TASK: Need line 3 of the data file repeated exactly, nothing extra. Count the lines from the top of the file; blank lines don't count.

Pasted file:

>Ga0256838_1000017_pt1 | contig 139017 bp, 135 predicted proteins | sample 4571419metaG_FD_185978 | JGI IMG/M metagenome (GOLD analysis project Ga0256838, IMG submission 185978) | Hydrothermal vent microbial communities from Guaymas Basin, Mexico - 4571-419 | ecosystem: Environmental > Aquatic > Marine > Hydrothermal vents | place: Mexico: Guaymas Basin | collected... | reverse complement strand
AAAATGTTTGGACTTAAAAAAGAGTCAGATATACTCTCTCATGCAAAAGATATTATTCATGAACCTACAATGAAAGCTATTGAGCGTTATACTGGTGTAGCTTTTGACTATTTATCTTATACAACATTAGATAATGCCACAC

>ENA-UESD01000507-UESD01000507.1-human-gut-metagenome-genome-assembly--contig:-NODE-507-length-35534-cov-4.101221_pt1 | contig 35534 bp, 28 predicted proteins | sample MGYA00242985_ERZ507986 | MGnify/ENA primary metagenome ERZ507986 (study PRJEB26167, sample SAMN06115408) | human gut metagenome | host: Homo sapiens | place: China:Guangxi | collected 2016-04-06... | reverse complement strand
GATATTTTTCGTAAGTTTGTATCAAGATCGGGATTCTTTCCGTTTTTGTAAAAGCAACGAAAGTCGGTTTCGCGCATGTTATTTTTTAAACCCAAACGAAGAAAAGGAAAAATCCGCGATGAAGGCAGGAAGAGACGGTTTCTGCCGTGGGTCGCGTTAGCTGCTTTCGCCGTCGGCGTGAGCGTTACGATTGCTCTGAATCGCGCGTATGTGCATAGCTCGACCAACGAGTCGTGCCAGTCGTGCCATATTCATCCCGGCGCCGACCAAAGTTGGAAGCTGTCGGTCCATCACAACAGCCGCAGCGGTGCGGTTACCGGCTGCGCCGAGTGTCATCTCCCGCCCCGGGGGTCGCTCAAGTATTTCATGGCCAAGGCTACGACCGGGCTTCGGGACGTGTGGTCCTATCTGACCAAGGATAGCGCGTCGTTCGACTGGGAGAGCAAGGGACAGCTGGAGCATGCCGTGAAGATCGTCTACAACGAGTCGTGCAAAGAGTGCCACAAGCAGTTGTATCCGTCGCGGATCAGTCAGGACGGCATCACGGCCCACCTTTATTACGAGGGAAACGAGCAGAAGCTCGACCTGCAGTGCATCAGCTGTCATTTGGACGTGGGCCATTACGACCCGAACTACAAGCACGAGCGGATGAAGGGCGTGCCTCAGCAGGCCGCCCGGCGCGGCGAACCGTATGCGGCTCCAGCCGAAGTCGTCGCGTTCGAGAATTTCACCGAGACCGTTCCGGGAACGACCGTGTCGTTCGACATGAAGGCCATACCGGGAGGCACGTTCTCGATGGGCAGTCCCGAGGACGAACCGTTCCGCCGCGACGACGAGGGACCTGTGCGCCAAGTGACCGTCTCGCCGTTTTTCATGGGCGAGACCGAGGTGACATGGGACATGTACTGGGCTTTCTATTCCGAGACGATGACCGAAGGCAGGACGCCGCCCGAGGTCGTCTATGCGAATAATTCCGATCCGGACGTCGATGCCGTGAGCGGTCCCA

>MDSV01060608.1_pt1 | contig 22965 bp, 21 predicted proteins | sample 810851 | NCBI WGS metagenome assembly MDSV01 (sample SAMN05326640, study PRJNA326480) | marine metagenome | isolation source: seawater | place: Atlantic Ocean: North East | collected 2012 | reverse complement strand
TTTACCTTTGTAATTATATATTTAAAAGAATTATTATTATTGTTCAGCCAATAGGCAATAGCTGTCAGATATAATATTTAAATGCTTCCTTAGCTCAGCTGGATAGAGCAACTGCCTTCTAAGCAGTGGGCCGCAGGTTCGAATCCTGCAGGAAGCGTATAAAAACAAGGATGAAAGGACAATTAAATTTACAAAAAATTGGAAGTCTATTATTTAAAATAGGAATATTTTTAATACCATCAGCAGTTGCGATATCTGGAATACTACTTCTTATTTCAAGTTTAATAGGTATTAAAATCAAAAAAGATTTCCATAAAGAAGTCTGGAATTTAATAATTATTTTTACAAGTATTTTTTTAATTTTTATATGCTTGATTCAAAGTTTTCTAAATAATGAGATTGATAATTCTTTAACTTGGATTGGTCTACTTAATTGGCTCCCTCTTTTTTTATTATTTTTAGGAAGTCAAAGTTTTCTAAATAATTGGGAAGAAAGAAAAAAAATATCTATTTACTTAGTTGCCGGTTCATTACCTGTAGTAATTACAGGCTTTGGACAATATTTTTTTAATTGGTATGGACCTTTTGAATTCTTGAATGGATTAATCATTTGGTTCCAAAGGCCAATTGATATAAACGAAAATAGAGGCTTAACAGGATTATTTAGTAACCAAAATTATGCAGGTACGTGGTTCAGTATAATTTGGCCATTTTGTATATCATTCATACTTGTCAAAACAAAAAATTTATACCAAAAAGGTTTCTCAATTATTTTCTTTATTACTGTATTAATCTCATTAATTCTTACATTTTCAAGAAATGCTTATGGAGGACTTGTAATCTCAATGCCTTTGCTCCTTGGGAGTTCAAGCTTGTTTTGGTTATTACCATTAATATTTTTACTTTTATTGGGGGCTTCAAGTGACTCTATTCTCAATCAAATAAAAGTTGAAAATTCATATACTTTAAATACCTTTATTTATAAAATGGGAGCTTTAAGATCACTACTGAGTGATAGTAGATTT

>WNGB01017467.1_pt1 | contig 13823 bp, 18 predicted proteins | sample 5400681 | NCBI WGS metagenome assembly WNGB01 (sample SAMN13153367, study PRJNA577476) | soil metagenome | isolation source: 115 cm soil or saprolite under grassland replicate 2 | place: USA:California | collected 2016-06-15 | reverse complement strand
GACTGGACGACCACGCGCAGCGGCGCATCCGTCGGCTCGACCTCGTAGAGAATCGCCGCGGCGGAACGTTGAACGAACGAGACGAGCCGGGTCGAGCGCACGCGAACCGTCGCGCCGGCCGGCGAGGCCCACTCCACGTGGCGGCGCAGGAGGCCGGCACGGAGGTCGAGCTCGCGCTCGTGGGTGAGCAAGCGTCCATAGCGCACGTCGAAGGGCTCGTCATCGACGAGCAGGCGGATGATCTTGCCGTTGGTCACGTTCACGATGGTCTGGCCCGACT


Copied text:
>ENA-UESD01000507-UESD01000507.1-human-gut-metagenome-genome-assembly--contig:-NODE-507-length-35534-cov-4.101221_pt1 | contig 35534 bp, 28 predicted proteins | sample MGYA00242985_ERZ507986 | MGnify/ENA primary metagenome ERZ507986 (study PRJEB26167, sample SAMN06115408) | human gut metagenome | host: Homo sapiens | place: China:Guangxi | collected 2016-04-06... | reverse complement strand